You said that as a student, people would stare at you. Are you getting looks as a teacher?
Yes and no. Most of the people who come to my classes are familiar with me to some degree. So they're not new to the idea of being taught by a larger-bodied person.

But I just taught a free-yoga-in-the-park class in a town that's almost an hour away from Durham [where Stanley is based], it's kind of the boonies. It was maybe ten to 12 women and they were all white. Western yoga is so white. You don't even recognize that you're expecting to see someone who's white until you see someone who's not.

And on top of that, you've got someone who's larger-bodied. I can see it in their eyes, they're thinking, Oh fuck, this woman's not gonna know ... By the end, they're sweating and they're in a different place about it. I encourage that. Come to this class with whatever preconceived notions you have, because the whole point is to get rid of them. You're going to be so surprised when you can get much more out of life than those stereotypes give you.

What kinds of comments do you get on Instagram?
I do get some negative comments, much less this year than last year, and I think the reason that there's been a decline in that is because I don't acknowledge it. It's not a good use of time to focus on a lot of negative shit.

But also I went through so much emotional turmoil in middle school that I just don't know what someone could say to me at this point. What creative idea — "oh my God I'm fat!? I had no idea, thank you so much for telling me."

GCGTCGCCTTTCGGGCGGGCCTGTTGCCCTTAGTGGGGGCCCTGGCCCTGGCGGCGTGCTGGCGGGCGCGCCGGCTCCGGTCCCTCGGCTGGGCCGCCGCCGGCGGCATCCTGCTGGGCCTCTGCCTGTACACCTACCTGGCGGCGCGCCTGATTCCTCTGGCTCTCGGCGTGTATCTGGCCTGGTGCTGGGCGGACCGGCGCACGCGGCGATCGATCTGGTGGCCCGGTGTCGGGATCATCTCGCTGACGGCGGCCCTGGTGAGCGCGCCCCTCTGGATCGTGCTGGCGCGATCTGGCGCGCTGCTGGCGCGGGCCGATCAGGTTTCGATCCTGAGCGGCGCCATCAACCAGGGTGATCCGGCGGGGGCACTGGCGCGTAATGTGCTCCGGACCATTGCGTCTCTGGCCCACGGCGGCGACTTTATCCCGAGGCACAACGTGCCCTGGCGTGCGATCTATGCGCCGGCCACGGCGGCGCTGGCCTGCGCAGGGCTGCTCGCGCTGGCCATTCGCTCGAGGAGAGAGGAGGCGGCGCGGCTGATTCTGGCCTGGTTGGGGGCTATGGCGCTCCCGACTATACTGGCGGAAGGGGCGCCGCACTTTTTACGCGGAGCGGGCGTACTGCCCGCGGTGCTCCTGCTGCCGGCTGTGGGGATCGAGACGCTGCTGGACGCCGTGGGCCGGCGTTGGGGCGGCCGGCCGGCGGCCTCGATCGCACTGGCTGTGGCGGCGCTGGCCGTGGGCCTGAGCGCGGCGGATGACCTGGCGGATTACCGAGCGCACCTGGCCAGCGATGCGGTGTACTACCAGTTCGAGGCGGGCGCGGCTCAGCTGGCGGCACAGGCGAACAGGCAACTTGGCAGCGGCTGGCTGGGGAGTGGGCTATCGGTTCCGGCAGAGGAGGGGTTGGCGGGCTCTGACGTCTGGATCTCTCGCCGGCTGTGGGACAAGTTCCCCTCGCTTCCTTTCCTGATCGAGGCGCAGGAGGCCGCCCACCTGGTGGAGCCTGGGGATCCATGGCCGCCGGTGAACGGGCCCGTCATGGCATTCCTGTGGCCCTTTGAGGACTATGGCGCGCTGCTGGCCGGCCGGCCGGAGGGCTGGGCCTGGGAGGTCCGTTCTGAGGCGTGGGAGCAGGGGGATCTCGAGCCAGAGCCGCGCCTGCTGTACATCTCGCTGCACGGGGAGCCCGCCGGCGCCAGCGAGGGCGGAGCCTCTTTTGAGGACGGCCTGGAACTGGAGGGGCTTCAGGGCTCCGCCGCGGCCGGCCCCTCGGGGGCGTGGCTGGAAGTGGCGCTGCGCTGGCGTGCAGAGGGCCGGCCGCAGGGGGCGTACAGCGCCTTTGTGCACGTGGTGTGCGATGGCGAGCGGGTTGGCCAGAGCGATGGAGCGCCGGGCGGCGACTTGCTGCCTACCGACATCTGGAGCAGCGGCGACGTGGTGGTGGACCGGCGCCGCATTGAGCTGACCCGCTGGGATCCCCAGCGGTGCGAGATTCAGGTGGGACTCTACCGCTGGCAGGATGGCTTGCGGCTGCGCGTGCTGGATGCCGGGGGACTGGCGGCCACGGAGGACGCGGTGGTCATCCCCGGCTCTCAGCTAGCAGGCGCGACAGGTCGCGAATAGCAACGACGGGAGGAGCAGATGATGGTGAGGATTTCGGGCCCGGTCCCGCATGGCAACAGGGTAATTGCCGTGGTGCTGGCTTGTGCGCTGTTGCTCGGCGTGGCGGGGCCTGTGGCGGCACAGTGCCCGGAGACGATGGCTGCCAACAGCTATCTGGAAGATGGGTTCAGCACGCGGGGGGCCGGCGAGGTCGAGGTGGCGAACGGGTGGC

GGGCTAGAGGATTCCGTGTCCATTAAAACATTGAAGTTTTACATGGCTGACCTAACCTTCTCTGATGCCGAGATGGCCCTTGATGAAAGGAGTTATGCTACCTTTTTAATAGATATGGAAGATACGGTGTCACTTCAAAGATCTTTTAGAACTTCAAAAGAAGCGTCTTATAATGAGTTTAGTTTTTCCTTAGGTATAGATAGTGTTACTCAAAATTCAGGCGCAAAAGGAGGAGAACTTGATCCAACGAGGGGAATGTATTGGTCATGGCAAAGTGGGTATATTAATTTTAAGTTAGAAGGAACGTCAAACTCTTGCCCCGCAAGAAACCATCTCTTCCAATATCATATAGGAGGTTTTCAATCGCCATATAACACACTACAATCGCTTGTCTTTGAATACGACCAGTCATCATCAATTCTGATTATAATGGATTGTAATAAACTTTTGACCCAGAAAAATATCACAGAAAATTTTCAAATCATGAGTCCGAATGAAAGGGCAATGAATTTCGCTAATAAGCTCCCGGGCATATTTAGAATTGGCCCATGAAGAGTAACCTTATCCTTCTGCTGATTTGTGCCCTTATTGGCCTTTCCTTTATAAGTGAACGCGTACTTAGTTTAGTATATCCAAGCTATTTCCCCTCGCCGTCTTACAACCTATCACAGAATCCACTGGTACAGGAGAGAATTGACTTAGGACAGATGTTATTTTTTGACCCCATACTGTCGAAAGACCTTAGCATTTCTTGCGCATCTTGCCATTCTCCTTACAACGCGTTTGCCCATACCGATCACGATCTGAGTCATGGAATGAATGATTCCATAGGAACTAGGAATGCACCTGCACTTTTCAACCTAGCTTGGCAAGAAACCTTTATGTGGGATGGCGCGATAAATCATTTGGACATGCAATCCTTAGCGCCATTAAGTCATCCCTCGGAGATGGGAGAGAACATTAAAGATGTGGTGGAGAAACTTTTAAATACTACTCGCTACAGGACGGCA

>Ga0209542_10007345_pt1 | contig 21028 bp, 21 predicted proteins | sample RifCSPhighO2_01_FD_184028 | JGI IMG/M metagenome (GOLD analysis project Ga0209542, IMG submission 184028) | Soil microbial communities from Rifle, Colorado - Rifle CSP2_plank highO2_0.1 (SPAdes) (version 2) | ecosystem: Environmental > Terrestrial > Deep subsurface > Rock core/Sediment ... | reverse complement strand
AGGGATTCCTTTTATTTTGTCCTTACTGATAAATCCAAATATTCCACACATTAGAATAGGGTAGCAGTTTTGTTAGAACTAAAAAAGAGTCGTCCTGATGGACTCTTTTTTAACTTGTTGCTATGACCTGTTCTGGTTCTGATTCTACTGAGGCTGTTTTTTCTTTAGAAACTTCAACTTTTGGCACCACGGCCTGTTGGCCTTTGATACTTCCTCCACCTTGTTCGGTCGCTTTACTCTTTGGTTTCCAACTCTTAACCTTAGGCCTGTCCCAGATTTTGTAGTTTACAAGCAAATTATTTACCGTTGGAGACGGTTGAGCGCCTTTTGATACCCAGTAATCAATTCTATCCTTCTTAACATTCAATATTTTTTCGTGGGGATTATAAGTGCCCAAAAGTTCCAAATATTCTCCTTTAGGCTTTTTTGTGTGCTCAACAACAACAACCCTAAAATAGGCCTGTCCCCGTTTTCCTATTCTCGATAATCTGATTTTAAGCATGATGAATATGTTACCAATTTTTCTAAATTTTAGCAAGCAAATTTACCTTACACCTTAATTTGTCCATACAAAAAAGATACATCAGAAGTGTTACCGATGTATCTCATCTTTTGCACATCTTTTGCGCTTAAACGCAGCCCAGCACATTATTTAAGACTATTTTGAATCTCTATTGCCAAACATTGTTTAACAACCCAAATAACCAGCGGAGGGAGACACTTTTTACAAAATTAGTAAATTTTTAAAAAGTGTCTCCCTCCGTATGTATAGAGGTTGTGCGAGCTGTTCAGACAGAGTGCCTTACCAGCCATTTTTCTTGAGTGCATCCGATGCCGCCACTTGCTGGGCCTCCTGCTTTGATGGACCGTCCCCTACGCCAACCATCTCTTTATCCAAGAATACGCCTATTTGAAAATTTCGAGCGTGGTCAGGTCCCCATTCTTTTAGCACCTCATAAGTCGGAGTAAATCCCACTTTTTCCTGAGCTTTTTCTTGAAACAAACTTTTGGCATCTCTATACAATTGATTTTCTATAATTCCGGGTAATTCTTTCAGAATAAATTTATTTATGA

In some of your photos you're doing poses in your underwear.
If you go to hot-yoga classes, most people don't really wear a lot of clothes. So much of this is based on being able to see and feel your own body that it's counterintuitive to wear a lot of clothes, in my opinion. And I like to move around as freely as possible. So I always go for garments that are tight-fitting or just fewer garments because I think it's distracting.

Part of this is that you've said you don't care what you look like on Instagram — it's all about self-improvement.
Absolutely. The best part about my blog and my Instagram feed, for me, is I can go back and literally see my progress. "Oh my muscles are better here, this is what I need to be doing differently." That's the point. It's hard to really hone a home practice without having some kind of documentation.